Blue Osa’s Magic Hour Of Spiritual Awakening happens between the hours of 5 am and 7:30 am. The rest, as Yogi Aaron says, is all smoke in mirrors.
Everything in our morning practice has a purpose and a method, and we follow along without hesitating, questioning or interrupting. There is a powerful effect that comes from surrendering to a ritual and trusting the results. It instills a deep sense of faith.
It’s a devotional practice from the heart. Everyone during our morning ritual is present in unity but at the same time individually walking their own paths. A bonding experience to say the least, and an all-encompassing unifying feeling shared by every participant, the morning ritual during the Blue Osa 300-hour yoga teacher training immersion is exclusive as much as it is otherworldly.
During the 300-hour yoga teacher training immersion at Blue Osa, we start our day at 4:55 am, as we all silently climb the stairs of the yoga studio with our flashlights.
We gather our props quietly and find a space, a different one each day, in our circle around the room.
We are all physically present, and yet each and every single one of us is drawing attention inward, in our own internal space.
We begin by invoking light and chanting the Gayatri Mantra.
Next, we become aware of our breath through a series of pranayama practices. Some balancing, some energizing, some heating. We are working with our energy, our prana, as we begin to uncover the power that resides in altering our breath flow and the effects in has on our minds.
As the sun rises and the waves outside are crashing on the beach, we set up for our relaxation practice. With all of our heads energetically connected inwards towards the center of the circle, we prepare to lie supine for one of the most quieting experiences of this ritual. An immersion into simply breathing, observing our rib cage rise and expand on our inhale, and lower on our exhale, and just be. Other than nature sounds, we only hear the words of our teacher skillfully leading us through the steps.
We focus on the script of this YogaNidra practice and let our bodies become supple and our minds relinquish control over the incessant river of thought. We are being guided in a safe and welcoming space, both internally and externally. There is nowhere to be and no one to see other than ourselves. We arrive into a state of deep relaxation, right at the edge between sleep and awakeness.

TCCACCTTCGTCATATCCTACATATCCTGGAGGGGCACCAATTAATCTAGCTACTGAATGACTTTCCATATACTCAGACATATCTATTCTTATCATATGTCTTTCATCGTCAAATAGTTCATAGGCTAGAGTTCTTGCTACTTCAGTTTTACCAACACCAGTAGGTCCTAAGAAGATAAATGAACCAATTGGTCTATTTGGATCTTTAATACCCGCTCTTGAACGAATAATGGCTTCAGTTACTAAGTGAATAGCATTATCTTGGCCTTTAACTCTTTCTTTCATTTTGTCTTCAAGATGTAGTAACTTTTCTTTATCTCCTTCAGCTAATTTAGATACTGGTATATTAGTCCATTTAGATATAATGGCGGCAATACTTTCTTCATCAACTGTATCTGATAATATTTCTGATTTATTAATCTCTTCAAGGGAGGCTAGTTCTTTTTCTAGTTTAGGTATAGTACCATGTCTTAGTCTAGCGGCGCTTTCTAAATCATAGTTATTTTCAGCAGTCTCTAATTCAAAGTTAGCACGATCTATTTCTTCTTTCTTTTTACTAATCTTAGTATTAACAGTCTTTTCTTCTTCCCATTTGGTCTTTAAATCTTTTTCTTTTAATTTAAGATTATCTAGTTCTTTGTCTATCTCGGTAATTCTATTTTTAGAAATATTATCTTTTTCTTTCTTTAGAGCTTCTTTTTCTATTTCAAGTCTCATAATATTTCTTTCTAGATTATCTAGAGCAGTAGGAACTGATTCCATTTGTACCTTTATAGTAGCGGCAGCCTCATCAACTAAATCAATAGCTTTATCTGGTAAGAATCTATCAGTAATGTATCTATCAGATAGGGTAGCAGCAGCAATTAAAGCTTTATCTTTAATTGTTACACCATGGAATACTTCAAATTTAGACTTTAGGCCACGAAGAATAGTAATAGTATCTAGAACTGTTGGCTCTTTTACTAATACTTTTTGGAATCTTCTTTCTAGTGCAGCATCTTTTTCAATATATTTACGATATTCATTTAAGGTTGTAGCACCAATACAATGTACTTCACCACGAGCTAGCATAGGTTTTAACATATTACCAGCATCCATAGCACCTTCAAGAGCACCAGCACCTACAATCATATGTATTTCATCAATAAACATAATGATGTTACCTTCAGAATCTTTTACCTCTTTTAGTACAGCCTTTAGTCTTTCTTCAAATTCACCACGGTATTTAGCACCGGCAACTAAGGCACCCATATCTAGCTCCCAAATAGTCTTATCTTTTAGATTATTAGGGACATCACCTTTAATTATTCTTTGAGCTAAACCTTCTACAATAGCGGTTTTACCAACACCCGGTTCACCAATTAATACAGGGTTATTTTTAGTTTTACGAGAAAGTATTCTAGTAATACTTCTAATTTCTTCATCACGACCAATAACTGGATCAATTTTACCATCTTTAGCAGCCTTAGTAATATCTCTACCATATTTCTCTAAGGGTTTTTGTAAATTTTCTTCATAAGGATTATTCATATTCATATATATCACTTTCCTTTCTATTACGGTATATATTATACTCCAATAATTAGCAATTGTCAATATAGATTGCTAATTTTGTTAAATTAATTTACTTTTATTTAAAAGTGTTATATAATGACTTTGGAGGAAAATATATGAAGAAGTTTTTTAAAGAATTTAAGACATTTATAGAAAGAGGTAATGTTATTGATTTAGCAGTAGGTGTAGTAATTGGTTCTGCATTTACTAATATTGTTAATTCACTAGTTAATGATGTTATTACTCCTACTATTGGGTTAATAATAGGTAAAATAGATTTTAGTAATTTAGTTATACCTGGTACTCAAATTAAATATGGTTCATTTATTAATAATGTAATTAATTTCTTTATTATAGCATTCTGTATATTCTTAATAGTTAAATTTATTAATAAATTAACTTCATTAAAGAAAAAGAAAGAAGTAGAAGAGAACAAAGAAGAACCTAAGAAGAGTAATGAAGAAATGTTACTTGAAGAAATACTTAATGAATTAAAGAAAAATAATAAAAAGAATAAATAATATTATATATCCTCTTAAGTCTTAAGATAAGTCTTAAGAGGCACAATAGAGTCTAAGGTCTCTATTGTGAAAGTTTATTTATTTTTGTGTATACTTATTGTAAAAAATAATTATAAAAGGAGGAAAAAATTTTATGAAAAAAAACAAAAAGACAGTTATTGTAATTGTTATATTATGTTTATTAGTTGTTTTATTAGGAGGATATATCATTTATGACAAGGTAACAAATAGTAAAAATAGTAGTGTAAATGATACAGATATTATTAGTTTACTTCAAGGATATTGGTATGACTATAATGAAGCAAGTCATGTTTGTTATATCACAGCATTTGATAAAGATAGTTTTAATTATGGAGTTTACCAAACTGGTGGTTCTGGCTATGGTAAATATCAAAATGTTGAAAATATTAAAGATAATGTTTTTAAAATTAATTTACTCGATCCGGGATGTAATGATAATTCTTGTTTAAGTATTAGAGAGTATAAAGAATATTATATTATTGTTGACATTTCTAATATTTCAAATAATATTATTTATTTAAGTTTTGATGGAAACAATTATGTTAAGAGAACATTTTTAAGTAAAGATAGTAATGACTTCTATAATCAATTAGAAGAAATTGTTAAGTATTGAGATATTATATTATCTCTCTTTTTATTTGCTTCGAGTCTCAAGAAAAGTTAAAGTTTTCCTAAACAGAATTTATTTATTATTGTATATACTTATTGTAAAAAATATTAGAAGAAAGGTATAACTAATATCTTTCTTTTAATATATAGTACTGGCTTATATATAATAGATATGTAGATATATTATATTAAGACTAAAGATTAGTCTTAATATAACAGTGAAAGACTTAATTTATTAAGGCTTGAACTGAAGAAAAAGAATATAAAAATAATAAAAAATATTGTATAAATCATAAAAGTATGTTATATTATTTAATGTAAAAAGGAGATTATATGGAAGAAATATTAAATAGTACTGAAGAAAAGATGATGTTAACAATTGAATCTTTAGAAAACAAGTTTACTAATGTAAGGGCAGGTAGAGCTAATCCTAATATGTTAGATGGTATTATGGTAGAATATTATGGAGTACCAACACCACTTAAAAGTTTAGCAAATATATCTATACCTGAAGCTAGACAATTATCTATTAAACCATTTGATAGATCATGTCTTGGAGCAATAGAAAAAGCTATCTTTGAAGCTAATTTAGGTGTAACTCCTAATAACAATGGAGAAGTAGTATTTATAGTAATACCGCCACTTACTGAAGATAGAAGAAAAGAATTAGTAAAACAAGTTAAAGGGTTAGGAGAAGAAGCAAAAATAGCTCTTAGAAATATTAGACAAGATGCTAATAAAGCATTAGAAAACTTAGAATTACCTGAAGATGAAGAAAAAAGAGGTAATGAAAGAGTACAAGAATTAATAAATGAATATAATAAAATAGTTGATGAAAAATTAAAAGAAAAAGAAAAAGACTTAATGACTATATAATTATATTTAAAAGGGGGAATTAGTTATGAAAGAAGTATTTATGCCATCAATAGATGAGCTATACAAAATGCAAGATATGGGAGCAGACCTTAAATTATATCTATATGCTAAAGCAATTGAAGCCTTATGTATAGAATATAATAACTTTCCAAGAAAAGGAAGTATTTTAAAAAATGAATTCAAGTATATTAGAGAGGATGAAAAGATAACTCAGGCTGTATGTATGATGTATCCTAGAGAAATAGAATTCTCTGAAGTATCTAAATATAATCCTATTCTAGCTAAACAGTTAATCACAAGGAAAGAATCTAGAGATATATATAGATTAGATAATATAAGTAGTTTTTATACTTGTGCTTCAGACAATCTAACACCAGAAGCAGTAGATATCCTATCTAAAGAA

The deep relaxation prepares us for our meditation. Why do we meditate? So we can direct our mind to flow peacefully inward. When we regulate our minds we feel a deep sense of being home. Our meditation is composed of various stages, somewhere we specifically look at darker parts of ourselves we want to mitigate. We also get to chant our own personal mantra silently.
Last, we finish the practice by focusing on stillness. We practice specific asanas and use our breath as our ally. Our goal is to not identify with our thoughts, and realize that we are not our thoughts. Instead, we become friends with our mind. We begin an inner dialogue with our mind so that we recognize what is happening, and which thoughts are beneficial and those which aren’t.
We watch what emerges when we are faced with no external stimulation, no distraction and the commitment we made to ourselves to stay and do the work.
We end this morning practice with a powerful chant and a bow, to symbolize the end of this sacred ritual and the start of our day. We all gather our props and walk away to reflect and journal while sipping tea in silence.
About the author
Valentina was born and raised in Italy and later moved to different parts of the US. She is a yogi, a runner, a traveler, an Italian foodie, a chocolate lab lover and a daydreamer. Today she finds herself being belonging-free, on the adventure, living her life authentically and to the fullest in Costa Rica as a volunteer at Blue Osa Resort&Spa. Her greatest treasures are the friends she has acquired all around the world who always offer a shoulder (and a couch) to lean on and northern California live music festivals in the woods.